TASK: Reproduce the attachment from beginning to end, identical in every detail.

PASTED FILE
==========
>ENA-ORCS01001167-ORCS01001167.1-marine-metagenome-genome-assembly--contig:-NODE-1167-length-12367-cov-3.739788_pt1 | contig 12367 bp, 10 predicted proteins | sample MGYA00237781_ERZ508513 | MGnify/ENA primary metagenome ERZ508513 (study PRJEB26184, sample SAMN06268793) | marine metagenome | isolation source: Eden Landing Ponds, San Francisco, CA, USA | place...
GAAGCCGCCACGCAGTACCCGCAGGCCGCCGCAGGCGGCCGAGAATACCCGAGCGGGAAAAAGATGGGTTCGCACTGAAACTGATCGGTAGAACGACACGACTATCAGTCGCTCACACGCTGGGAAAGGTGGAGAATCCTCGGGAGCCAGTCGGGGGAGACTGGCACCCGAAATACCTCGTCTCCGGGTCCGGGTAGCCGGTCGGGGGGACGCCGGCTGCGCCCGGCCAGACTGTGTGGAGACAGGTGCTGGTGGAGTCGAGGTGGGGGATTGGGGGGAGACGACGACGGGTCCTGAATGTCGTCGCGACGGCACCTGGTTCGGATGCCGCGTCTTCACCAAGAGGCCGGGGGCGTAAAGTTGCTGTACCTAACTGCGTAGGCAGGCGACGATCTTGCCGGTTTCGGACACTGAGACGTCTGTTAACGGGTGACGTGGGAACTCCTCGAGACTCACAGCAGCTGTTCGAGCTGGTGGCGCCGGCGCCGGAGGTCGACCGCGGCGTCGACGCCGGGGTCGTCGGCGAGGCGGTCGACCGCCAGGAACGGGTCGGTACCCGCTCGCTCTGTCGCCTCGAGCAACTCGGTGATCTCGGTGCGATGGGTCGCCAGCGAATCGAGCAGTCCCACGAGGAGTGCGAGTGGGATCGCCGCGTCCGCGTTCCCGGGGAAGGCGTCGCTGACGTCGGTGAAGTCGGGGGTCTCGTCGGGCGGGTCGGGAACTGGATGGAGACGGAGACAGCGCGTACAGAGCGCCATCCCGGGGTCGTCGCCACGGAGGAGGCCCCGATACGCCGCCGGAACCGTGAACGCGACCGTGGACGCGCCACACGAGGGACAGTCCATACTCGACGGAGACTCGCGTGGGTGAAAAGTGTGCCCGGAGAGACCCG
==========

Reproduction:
>ENA-ORCS01001167-ORCS01001167.1-marine-metagenome-genome-assembly--contig:-NODE-1167-length-12367-cov-3.739788_pt1 | contig 12367 bp, 10 predicted proteins | sample MGYA00237781_ERZ508513 | MGnify/ENA primary metagenome ERZ508513 (study PRJEB26184, sample SAMN06268793) | marine metagenome | isolation source: Eden Landing Ponds, San Francisco, CA, USA | place...
GAAGCCGCCACGCAGTACCCGCAGGCCGCCGCAGGCGGCCGAGAATACCCGAGCGGGAAAAAGATGGGTTCGCACTGAAACTGATCGGTAGAACGACACGACTATCAGTCGCTCACACGCTGGGAAAGGTGGAGAATCCTCGGGAGCCAGTCGGGGGAGACTGGCACCCGAAATACCTCGTCTCCGGGTCCGGGTAGCCGGTCGGGGGGACGCCGGCTGCGCCCGGCCAGACTGTGTGGAGACAGGTGCTGGTGGAGTCGAGGTGGGGGATTGGGGGGAGACGACGACGGGTCCTGAATGTCGTCGCGACGGCACCTGGTTCGGATGCCGCGTCTTCACCAAGAGGCCGGGGGCGTAAAGTTGCTGTACCTAACTGCGTAGGCAGGCGACGATCTTGCCGGTTTCGGACACTGAGACGTCTGTTAACGGGTGACGTGGGAACTCCTCGAGACTCACAGCAGCTGTTCGAGCTGGTGGCGCCGGCGCCGGAGGTCGACCGCGGCGTCGACGCCGGGGTCGTCGGCGAGGCGGTCGACCGCCAGGAACGGGTCGGTACCCGCTCGCTCTGTCGCCTCGAGCAACTCGGTGATCTCGGTGCGATGGGTCGCCAGCGAATCGAGCAGTCCCACGAGGAGTGCGAGTGGGATCGCCGCGTCCGCGTTCCCGGGGAAGGCGTCGCTGACGTCGGTGAAGTCGGGGGTCTCGTCGGGCGGGTCGGGAACTGGATGGAGACGGAGACAGCGCGTACAGAGCGCCATCCCGGGGTCGTCGCCACGGAGGAGGCCCCGATACGCCGCCGGAACCGTGAACGCGACCGTGGACGCGCCACACGAGGGACAGTCCATACTCGACGGAGACTCGCGTGGGTGAAAAGTGTGCCCGGAGAGACCCG